6. Use the RAM preview option to preview the effect as needed.





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Piracy Hurts Everyone in the Video Business

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As a content creator respect the rights of others. I repeatedly see the rights of others abused all the time in video production. Be sure to preserve the rights of others as you’d expect your rights to be upheld.

  • Music – This is the greatest area of abuse across the video industry. There are affordable stock music options for purchasing or licensing music. You can also hire a composer or use software tools to create your own music. What you cannot do is used recorded music made by others. Giving credit is not enough. I am sickened by the number of videos I see created using copyrighted music and the number of excuses and loopholes others try to give to justify its use.
  • Stock Footage – Make sure the footage you choose to use is properly acquired. There are numerous libraries and sources for licensing footage. Some are buy out libraries, others offer per clip purchases, even still you can find public domain collections. Make sure your footage is properly licensed.
  • Client Provided Assets – Just because the client gives you materials doesn’t mean they are free to use. I’ve faced many instances of clients providing copyrighted materials that they did not have rights to use. Their assurances of “it’s okay” or “this is an internal use only video” would hold no bearing to my being held liable for violating the law. Be certain that what you are given to use is materials that are properly cleared.


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Time Lapse Part 1: Gear You'll Need

cow_tl1

From the Creative COW DSLR Essentials Podcast, Robbie Carman and Richard Harrington bring you the first in a three-part series on creating time lapse.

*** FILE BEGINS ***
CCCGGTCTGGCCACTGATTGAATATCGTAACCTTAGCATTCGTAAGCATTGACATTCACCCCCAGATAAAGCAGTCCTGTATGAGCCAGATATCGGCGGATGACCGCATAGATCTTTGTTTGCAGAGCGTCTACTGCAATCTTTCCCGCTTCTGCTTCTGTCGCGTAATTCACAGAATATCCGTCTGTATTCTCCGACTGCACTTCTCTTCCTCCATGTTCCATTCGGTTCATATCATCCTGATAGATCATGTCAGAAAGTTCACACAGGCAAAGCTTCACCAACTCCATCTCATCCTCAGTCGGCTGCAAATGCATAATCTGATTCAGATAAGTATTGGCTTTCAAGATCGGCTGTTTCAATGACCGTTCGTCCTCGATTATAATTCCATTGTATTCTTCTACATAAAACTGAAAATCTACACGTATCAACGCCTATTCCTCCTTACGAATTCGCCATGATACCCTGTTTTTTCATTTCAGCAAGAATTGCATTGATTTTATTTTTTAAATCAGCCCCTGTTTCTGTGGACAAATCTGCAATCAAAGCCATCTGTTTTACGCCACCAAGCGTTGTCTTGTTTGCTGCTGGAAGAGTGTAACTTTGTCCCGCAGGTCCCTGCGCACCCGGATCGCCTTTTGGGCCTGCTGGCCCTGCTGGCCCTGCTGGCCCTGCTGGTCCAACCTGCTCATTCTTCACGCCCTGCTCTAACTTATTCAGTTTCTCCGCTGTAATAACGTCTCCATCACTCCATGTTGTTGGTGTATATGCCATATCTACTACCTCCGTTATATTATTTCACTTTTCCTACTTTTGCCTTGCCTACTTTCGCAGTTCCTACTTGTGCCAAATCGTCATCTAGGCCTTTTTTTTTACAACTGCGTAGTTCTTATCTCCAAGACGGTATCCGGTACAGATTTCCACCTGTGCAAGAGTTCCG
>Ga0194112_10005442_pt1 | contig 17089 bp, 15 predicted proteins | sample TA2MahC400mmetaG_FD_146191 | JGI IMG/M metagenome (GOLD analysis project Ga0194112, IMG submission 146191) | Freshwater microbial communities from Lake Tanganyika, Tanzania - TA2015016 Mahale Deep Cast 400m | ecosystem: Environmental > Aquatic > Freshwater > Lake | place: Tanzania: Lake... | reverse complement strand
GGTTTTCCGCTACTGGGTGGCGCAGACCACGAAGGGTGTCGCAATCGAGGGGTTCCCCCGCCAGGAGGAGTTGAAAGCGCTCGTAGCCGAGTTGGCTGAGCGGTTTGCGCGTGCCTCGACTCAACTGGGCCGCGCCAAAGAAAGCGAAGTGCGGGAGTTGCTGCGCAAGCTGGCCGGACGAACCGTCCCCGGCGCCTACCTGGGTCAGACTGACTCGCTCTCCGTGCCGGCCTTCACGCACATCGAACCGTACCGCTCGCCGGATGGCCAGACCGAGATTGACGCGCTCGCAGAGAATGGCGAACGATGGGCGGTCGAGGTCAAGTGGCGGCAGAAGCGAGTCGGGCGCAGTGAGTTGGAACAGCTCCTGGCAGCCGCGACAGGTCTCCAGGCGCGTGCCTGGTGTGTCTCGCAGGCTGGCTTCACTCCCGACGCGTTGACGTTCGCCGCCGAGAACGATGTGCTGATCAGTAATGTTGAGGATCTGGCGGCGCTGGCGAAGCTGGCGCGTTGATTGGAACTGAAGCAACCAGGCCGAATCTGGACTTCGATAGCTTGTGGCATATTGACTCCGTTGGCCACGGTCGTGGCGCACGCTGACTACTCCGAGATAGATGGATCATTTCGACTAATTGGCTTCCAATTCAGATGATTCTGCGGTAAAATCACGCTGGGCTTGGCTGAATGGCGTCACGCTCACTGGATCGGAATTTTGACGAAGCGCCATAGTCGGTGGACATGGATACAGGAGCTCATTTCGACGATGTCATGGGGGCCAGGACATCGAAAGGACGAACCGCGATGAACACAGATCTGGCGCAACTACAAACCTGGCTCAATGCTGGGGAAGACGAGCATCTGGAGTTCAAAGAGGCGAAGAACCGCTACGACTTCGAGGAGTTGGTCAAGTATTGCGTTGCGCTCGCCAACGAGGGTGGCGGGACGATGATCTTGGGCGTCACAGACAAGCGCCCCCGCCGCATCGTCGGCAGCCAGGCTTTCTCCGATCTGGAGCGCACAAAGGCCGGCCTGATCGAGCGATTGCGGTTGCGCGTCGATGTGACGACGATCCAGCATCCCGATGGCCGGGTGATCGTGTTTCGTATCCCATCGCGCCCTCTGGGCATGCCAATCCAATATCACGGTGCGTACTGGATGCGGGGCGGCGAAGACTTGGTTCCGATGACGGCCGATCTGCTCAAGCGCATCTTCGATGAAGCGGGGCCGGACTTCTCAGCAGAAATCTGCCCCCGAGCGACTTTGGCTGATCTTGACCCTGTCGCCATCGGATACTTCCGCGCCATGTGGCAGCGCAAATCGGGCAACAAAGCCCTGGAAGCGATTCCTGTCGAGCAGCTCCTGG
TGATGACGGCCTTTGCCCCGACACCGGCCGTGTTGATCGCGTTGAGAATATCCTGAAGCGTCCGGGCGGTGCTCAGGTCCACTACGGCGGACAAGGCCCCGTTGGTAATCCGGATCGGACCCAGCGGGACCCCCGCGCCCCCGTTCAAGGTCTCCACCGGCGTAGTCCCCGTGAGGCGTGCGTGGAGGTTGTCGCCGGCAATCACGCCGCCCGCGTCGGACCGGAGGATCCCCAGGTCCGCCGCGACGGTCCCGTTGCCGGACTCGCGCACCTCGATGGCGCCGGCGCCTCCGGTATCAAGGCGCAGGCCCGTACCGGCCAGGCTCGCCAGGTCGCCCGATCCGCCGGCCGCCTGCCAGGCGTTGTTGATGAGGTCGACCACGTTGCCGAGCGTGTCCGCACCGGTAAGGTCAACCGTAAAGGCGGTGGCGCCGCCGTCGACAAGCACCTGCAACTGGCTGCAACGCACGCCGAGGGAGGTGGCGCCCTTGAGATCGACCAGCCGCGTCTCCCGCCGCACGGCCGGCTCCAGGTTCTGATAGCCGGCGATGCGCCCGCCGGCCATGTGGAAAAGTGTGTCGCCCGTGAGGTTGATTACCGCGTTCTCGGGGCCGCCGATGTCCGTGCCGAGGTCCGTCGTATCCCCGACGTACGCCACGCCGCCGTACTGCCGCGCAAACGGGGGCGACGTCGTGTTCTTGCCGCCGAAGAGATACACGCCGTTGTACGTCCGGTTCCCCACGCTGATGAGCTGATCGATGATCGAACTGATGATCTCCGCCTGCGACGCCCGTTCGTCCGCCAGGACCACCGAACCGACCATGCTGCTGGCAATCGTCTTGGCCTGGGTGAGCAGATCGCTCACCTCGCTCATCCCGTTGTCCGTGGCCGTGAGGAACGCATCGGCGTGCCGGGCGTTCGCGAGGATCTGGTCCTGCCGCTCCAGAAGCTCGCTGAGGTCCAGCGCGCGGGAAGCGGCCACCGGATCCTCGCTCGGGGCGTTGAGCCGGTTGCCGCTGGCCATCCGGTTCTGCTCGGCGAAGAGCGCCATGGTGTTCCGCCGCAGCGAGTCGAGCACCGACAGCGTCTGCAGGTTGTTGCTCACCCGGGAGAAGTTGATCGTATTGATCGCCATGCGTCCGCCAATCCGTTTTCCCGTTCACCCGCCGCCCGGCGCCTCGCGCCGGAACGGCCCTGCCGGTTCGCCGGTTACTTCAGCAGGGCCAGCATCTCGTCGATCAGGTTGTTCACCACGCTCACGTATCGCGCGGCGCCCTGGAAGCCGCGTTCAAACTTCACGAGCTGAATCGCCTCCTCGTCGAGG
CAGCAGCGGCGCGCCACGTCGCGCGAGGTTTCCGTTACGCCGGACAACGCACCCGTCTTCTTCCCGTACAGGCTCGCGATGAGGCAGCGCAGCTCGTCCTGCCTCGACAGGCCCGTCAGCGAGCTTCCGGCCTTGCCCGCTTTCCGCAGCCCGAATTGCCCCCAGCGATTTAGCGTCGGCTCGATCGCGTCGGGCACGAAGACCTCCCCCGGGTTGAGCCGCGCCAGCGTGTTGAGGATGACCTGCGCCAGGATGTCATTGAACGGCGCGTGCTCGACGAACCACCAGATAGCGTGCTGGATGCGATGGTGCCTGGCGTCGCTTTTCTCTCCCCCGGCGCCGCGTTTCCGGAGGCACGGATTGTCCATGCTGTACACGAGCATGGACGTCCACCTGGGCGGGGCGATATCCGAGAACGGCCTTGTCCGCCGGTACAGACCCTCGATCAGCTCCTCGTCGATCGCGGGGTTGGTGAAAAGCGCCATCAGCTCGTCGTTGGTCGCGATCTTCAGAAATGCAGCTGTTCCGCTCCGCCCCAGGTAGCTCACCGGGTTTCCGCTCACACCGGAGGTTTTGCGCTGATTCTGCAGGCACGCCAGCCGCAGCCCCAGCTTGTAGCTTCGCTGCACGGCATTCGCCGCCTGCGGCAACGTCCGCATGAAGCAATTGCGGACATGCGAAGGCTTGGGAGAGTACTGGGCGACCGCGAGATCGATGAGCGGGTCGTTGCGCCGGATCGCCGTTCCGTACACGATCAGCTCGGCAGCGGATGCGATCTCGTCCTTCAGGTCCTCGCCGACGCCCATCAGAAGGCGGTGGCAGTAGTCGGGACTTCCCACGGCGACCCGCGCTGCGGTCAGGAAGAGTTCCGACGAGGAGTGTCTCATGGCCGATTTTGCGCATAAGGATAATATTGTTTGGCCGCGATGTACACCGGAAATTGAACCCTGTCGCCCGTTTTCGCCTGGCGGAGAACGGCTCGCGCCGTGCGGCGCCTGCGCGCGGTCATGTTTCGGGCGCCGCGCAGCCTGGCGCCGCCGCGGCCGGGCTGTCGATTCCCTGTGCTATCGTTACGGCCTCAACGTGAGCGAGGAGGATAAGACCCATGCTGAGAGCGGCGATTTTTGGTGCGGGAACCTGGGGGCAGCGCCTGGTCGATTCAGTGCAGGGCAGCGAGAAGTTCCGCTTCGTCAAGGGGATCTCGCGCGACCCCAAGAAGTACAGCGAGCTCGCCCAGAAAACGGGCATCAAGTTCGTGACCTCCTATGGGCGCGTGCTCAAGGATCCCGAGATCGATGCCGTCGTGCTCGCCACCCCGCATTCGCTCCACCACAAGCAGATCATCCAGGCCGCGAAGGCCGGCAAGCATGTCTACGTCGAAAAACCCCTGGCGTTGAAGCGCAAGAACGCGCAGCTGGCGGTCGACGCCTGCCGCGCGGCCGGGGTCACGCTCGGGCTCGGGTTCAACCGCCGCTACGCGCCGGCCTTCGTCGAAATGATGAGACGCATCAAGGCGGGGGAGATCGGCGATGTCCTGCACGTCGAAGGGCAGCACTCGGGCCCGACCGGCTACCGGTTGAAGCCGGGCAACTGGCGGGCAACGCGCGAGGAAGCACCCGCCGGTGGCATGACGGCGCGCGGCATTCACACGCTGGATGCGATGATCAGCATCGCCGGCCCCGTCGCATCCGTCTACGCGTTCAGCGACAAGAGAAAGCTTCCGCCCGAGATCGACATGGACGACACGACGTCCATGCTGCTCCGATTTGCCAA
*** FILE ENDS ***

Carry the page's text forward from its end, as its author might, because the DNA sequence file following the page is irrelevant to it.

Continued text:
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Wireless Microphones Explained

wireless
A wireless microphone goes a long, long way towards a flexible production. This setup also makes it easier for a small or one-person crew where the camera operator is also running audio. It’s much easier to work with moving talent then to have to chase after them with cables connecting you–less tripping and more recording.

There is potential of radio interference, when working with wireless microphones, so be sure to get a unit that offers the ability to use different frequencies. Most kits include a lavaliere microphone, an XLR adapter for other microphones, and a wireless receiver to plug into the camera.

You need to be aware of a recent development regarding the use of wireless RF microphones. As of June 12, 2010 the FCC has made it illegal to use any equipment that operates in the 700 MHz band. This set of frequencies has been reassigned for use by emergency personnel only. Many wireless mics previously on the market operated in this frequency range and must be replaced. More information about this ruling can be found on the FCC website at
http://www.fcc.gov/cgb/wirelessmicrophones.

Be certain to actively monitor your audio with headphones. Besides interference, there are a few common problems. One is that batteries can wear out, which can introduce dropouts and noise. The most common problem though is human error. With two off switches (one on the microphone and one on the receiver) it’s easy to leave the microphone turned off. Remember, you plug into the camera and listen to what the camera is recording to know you are getting good audio.

For more on video production check out
Professional Web Video and From Still to Motion.

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How to Calibrate Your HDSLR with Color Bars

A quick post on how to calibrate a HDSLR camera with color bars.

Proper tutorial later. We we're so excited about what we figured out that we just flipped on the laptop iSight camera.



Here are the bars for download – 
www.richardharringtonblog.com/downloads/Color_Bars_Start.png

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Adobe Launches DSLR Video Resource Page

DSLRpage

Adobe has launched a DSLR Video resource page –
http://www.adobe.com/products/creativesuite/production/dslr/

I helped put together some of the free stuff for your enjoyment. Here are some direct links:


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Slide Decks from RHED Pixel Open House

openhouse
We recently held an open house at RHED Pixel for our clients. During the event we gave several informational presentations. We recorded these and intend to edit and release over the next few months. In the meantime, here are the slides.



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A Creative Timelapse Project I just Finished



22 hours of activity + 5 cameras = 2 Minute timelapse about the impact of diabetes.
RHED Pixel team turned the post in only 9 hours!

Thanks to
Biosector 2 for the great job.
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Selecting Storage for Editing

storage

When it comes time to edit your video, the hard drives you use are going to have a huge impact on the performance of your system. No matter how much RAM you have or how powerful of a video card, you just won't get real-time performance if your drives are a bottleneck.